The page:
(RNS) — Mohammad El Halabi, the director of the Christian charity World Vision in the Gaza Strip and the West Bank, was known for working hard in one of the most difficult humanitarian environments in the world. His work was so well appreciated that in 2014 the United Nations awarded him a “humanitarian hero” award and his organization named him “humanitarian of the year.”
He became so well regarded for helping besieged Palestinians in Gaza that in June 2016, as he was returning from a meeting with his director in Jerusalem, the Israeli authorities arrested him. News stories splashed in the media said he had been found to have directed $50 million worth of humanitarian aid to a Palestinian armed group that Israel considers terrorists.
For 50 days he was tortured, prevented from seeing his lawyer and badly beaten. He lost 40% of his hearing as a result of the Israeli soldiers’ abuse. He rejected the accusations of his Israeli interrogators, as did World Vision, a Christian humanitarian aid organization based in the United States.
The immediate result of this arrest was the closure of the World Vision office. The NGO launched a huge audit to see if El Halabi had indeed done anything wrong. So did the Australian government, a major funder of World Vision’s Mideast efforts. After an exhaustive search that included emails and all accounting documents, no proof of any wrongdoing was found.
The Israeli district court in Beersheba, which handled the case, slapped a gag order on all evidence in the the case, which kept the evidence from the public eye, even much of it from his own lawyer. Since the Israelis had also added a treason charge, his lawyer was unable to win El Halabi’s release from jail while the case proceeded. Instead, Israeli prosecutors repeatedly offered to have him released on the condition that he admit guilt — even for a minor charge.
He refused, insisting that any admission of guilt would have negative consequences on the Palestinian people he has been trying to help.
The continuous stalling by prosecutors forced his lawyer to appeal 24 times to Israel’s supreme court. After the last appeal, the court ordered the Beersheba court, which had heard final arguments in summer of 2021, to produce a decision. On Wednesday (June 15), the district court, working in closed session, exonerated El Halabi of the treason accusation while, oddly, convicting him of supporting and abetting terrorists.
The court gave no evidence, basing its entire decision on a document it said contains a confession El Halabi made to one of the cellmates the Israelis had sent him. El Halabi admits he told his cellmate things that could possibly incriminate him, knowing the man was an Israeli mole, in hopes of stopping the torture he was undergoing. He thought his “confession” would not hold up, believing that what he said could easily be disproved.
El Halabi’s lawyer, Maher Hanna, compared using a jailhouse confession without corroborating evidence to convicting someone of the assassination of Israeli Prime Minister Naftali Bennett, even as the supposed victim was walking around, patently alive.
Hanna pointed to El Halabi’s contention in the alleged confession that he took pictures of sites in Israel in 2009, but Israeli records show that El Halabi had never entered Israel in that year or any other. The court also accepted Israeli intelligence claims that he had ordered tons of metal bars to be imported into Gaza through the Kerem Shalom crossing. But World Vision has never imported anything from that crossing, records show. Another item of so-called evidence refers to a grant to Gaza from the United Kingdom that El Halabi allegedly diverted to Hamas. The U.K. has never made contributions to Gaza.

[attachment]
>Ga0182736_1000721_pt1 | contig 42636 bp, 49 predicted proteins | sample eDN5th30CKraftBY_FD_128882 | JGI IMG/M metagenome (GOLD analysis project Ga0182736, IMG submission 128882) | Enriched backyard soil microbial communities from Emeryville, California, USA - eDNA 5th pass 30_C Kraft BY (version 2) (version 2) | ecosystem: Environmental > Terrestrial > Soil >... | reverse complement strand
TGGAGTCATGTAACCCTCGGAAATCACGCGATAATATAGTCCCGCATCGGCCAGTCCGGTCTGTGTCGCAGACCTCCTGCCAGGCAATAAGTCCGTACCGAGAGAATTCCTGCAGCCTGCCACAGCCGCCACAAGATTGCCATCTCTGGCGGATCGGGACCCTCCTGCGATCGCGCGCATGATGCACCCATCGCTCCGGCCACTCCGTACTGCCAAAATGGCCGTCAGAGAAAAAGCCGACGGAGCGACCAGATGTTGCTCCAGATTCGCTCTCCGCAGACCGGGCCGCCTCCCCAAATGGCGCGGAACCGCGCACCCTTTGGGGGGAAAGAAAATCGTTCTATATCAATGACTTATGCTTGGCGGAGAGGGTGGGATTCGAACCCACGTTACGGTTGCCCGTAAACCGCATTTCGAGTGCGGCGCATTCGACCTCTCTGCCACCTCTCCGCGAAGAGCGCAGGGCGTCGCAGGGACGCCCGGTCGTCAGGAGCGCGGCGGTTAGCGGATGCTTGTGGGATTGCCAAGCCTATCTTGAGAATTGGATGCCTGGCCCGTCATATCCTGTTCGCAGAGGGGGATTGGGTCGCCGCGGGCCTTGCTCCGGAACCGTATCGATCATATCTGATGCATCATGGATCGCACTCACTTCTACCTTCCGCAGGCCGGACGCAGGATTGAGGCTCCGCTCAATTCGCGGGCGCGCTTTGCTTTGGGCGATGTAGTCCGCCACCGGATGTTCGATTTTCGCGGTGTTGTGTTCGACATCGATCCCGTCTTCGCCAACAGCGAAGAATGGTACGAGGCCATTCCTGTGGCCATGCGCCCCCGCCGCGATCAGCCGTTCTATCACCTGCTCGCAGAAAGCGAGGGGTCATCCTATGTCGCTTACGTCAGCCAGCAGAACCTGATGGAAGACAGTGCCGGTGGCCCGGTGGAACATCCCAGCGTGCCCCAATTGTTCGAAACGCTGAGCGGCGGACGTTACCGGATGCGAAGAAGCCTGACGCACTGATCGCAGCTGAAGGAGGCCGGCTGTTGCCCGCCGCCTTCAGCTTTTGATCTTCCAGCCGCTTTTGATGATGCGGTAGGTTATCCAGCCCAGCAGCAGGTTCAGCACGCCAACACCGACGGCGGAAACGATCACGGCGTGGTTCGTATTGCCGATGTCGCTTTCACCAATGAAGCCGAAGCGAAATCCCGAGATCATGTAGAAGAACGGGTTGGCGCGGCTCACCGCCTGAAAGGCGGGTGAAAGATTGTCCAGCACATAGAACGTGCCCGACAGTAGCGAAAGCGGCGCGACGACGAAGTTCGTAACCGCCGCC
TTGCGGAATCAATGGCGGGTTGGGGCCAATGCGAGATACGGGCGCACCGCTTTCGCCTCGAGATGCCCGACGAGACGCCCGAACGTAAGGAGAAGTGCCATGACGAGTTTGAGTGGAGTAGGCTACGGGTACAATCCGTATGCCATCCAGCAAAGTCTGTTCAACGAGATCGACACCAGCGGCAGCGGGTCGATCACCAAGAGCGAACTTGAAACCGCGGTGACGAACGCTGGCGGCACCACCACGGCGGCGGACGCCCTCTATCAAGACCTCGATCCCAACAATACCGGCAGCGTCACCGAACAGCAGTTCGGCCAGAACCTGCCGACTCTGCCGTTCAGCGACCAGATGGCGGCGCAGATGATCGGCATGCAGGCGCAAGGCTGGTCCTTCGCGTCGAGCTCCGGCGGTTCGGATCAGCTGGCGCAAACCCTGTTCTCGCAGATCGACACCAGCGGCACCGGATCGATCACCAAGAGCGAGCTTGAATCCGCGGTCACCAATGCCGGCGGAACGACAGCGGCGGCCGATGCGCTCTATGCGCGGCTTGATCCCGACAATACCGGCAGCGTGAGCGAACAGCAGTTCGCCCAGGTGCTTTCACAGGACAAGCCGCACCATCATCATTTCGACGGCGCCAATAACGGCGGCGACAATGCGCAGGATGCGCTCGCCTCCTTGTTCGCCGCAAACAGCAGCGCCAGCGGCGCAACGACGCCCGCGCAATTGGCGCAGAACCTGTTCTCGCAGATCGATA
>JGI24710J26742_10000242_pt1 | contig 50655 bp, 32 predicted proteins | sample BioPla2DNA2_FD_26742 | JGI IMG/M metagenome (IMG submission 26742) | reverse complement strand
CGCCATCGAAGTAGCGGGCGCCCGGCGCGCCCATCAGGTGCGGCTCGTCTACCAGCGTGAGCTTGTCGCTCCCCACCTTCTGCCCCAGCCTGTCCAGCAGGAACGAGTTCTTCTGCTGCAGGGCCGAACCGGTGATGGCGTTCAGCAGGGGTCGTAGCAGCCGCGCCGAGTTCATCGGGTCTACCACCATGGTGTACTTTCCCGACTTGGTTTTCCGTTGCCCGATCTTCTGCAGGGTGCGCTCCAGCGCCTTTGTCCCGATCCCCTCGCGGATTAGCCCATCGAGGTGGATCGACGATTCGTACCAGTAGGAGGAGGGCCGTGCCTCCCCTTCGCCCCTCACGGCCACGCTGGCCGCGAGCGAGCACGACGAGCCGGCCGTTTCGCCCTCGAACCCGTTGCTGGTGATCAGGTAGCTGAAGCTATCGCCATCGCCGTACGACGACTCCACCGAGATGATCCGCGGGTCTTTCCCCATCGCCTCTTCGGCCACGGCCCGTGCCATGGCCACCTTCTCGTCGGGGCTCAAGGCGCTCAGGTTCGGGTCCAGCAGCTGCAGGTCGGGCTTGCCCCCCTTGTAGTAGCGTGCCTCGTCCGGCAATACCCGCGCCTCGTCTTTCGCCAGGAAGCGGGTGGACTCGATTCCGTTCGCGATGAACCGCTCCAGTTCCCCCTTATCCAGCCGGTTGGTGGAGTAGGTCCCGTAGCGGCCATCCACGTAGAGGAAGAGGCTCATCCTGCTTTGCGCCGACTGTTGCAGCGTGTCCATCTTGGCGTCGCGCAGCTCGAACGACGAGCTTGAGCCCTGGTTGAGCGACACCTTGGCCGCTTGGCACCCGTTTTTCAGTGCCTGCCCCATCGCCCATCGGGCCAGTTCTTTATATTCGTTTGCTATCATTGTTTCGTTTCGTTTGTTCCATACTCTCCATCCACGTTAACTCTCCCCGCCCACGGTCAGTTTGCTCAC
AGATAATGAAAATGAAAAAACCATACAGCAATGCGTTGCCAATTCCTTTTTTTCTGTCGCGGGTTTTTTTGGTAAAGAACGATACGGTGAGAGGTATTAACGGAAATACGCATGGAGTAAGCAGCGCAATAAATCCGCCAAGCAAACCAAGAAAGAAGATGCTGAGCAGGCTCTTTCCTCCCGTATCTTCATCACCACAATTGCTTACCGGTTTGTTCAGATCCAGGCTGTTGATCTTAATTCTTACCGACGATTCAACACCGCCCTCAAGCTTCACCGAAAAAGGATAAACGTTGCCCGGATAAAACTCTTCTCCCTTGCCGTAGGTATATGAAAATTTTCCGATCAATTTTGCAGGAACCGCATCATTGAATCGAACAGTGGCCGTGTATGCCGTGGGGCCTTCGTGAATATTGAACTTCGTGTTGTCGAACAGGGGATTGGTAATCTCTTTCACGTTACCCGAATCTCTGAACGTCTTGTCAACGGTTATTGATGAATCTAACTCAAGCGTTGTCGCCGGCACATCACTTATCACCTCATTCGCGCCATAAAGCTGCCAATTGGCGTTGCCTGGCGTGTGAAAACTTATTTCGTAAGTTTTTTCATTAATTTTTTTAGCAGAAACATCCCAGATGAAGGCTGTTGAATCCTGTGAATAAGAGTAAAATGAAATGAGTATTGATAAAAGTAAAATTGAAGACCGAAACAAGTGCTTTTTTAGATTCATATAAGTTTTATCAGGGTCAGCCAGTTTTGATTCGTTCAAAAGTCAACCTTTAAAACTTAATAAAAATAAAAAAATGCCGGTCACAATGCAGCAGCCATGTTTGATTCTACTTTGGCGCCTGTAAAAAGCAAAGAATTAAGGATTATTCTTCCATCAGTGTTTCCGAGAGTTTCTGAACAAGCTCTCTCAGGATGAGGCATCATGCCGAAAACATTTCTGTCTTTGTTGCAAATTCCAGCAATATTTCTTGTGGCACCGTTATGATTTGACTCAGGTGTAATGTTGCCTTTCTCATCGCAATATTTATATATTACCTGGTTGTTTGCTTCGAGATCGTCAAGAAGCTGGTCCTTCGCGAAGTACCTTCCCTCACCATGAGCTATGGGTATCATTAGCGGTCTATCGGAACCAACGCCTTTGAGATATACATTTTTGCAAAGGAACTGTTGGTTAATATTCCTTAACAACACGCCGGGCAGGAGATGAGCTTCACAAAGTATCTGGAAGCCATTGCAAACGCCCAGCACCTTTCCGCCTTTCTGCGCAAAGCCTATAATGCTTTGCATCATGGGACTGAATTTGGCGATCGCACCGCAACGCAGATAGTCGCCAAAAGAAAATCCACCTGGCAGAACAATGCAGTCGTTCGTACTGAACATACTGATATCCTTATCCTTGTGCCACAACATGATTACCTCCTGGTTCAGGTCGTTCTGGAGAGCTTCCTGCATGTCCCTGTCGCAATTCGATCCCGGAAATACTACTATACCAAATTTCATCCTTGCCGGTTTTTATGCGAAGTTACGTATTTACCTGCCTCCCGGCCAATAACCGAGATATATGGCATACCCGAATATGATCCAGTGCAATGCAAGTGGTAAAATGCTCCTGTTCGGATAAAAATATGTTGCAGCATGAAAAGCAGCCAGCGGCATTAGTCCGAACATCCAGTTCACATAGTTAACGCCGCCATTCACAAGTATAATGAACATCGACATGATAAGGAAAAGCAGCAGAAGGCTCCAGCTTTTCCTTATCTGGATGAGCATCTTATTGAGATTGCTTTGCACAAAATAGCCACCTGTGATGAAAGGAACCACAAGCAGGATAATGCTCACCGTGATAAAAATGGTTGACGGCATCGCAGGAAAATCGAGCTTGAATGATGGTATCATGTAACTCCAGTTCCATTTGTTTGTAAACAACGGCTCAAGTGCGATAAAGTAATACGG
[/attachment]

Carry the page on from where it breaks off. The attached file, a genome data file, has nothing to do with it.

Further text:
Human Rights Watch, the U.N., members of Australia’s Parliament and others have repeatedly called for the release of El Halabi. Human Rights Watch’s director for Israel and the occupied territories has called the conviction a “miscarriage of justice.”
“In our view,” said World Vision in a statement after El Halabi’s conviction, “there have been irregularities in the trial process and a lack of substantive, publicly available evidence.”
El Halabi was detained at a time when the Netanyahu government wanted to put more pressure on ordinary Palestinians. One Israeli official publicly said at the time that the government did not want to starve Gazans to death, but wanted to “put them on a diet.”
The case against El Halabi has dealt a blow to faith in the Israeli justice system. More importantly, it has helped perpetuate an illegal and immoral siege of nearly 2 million human beings living in the occupied Gaza Strip, one the Israelis know is not sustainable. Ironically, as EL Halabi stood wrongly accused of diverting humanitarian aid to Hamas, the Netanyahu government approved the transfer of millions of dollars in suitcases to Hamas in order to ensure that Gaza did not explode under the pressure the siege has caused.
Rarely has one case so clearly exposed the injustice of the Israeli judicial system and the total control of the Israeli intelligence service of its deliberations. It is high time that Mohammad El Halabi be released and the Christian charity that he has worked for, World Vision, be permitted to reopen and provide needed help to the people of the Gaza Strip.
(Daoud Kuttab is an award-winning Palestinian journalist and former Ferris Professor of Journalism at Princeton University. Follow him on Twitter @daoudkutab. The views expressed in this commentary do not necessarily reflect those of Religion News Service.)
This story has been corrected. Due to an editing error, an earlier version mistakenly said El-Halabi was affiliated with World Relief.